It has been the case -- or the assumption -- that since time immemorial a good story is something universal. A good story in a play will be a good story in a book or in a movie. This is, of course, assuming it is not a ham-handed adaptation from one media to another.
In other words, the assumption has been that a well-executed story in any medium, if it is taken up and placed down in a well-executed way in another medium, will still be a good story. Sufficient adaptations of Shakespeare plays exist, for example, across numerous other media. When they are well done, they are good stories. "Macbeth" becomes "Throne of Blood," "Romeo and Juliet" becomes "West Side Story" or Fellini's "Romeo and Juliet." Good stories have always been (and I shall repeat the critical caveat: 'If well executed') good stories across other media.
Yet with video games I am no longer so sure that this assumption is valid. How would one make the Macbeth game? Start off hunting ingredients for the witches, then accepting or not their interpretation of your fate? Kill Banquo or let him live, and if you live, what happens during the feast scene?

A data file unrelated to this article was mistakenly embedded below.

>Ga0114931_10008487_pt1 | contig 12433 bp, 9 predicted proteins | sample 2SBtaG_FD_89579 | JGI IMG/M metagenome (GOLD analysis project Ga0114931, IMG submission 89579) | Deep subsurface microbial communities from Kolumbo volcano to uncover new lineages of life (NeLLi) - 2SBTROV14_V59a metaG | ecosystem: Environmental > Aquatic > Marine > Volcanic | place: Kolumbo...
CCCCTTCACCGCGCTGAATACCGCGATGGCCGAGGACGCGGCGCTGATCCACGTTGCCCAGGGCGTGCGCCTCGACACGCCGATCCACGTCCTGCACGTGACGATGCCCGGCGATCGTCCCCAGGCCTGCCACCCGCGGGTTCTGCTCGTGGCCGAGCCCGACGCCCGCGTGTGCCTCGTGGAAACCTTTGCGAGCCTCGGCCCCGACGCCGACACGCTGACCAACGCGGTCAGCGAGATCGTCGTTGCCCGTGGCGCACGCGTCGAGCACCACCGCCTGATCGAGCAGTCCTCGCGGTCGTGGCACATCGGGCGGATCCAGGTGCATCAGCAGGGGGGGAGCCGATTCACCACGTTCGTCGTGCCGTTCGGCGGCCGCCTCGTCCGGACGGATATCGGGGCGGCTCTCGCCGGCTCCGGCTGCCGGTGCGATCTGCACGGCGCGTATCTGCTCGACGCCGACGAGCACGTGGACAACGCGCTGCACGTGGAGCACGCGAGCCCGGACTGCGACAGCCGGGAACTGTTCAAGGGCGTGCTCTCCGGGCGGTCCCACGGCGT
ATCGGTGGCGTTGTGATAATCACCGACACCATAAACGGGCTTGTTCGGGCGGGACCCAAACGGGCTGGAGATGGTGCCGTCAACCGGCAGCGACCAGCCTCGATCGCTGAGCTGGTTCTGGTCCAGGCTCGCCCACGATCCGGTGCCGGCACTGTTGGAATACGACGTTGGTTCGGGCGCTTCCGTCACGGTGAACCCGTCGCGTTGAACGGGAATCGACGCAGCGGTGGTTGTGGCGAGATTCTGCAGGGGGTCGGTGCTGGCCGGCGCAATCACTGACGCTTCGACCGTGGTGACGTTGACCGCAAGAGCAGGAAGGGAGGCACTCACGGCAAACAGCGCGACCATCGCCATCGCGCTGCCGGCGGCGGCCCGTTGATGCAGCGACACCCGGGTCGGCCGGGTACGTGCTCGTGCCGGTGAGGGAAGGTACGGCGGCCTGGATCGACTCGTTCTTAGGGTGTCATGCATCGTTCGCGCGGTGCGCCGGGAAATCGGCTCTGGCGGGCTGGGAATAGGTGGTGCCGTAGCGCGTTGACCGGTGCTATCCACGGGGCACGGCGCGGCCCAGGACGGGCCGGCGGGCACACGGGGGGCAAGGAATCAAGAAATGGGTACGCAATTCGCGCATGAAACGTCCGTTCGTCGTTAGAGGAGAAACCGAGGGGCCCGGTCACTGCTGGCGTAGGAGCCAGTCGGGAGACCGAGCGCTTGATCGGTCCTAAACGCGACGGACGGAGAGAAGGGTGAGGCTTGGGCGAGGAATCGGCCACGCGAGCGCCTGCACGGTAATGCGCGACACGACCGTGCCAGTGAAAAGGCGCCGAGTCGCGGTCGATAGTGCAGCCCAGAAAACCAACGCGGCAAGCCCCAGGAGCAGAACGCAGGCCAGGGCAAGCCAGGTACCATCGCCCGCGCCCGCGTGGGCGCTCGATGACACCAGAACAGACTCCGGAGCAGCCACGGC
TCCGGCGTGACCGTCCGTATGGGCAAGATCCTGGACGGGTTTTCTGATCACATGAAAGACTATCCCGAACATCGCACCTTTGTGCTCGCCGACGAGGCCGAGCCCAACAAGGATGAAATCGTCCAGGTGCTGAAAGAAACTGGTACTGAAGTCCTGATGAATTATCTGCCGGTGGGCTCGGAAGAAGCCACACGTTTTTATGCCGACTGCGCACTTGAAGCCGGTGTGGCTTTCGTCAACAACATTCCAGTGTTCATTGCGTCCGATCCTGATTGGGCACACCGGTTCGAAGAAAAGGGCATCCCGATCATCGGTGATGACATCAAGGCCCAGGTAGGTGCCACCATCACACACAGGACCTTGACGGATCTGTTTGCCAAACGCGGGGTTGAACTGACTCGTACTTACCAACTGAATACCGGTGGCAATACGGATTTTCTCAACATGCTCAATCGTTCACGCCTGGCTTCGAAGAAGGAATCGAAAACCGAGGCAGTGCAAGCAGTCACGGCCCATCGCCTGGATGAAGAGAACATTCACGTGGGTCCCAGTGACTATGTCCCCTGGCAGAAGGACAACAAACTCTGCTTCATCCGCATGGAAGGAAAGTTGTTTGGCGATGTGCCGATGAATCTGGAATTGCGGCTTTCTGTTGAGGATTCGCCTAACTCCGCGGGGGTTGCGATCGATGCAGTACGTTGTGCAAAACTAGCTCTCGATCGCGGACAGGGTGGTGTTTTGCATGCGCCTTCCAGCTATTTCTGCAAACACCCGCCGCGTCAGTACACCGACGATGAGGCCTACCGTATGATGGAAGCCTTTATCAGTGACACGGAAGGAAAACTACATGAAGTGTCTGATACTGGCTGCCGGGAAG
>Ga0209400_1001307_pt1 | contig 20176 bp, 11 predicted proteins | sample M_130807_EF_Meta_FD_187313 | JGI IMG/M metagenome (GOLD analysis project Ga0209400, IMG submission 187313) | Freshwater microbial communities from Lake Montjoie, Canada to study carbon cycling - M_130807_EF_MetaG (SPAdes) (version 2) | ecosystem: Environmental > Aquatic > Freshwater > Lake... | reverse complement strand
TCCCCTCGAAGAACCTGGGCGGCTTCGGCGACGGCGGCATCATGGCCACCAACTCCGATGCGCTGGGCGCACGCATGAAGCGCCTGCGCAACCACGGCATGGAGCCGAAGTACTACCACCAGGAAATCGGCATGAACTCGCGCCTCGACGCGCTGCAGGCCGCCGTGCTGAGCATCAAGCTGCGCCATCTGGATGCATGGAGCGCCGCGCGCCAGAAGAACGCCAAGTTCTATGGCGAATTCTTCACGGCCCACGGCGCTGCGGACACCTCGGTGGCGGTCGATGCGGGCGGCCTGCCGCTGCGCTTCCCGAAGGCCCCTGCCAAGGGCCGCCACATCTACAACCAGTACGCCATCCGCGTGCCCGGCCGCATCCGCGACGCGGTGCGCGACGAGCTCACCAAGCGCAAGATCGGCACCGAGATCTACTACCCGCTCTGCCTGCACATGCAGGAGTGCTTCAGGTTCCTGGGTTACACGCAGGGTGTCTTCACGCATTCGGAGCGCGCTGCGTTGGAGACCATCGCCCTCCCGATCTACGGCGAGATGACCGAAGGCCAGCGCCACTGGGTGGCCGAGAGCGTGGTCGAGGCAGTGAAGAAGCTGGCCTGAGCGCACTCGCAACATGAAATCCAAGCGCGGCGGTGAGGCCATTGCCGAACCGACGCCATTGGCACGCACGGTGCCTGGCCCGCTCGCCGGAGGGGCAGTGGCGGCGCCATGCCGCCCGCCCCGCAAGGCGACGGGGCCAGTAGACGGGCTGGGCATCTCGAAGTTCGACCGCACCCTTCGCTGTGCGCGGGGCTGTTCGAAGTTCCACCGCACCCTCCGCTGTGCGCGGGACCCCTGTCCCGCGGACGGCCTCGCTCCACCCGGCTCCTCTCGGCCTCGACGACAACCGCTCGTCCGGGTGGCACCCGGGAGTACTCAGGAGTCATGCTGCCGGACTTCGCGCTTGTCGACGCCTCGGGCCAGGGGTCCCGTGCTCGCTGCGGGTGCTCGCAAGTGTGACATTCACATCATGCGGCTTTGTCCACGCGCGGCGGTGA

I need to think about this, because players and critics alike clamour for 'good stories' in video games, and I am one of those who is paid in order to deliver it. So the question breaks down into a few sub-topics:
- What is a good non-video game (traditional) story, and why?
- What is a good video game story, and why?
- Is there common ground, and if so, what is it?
- If there is no (or minimal) common ground, what should I be writing?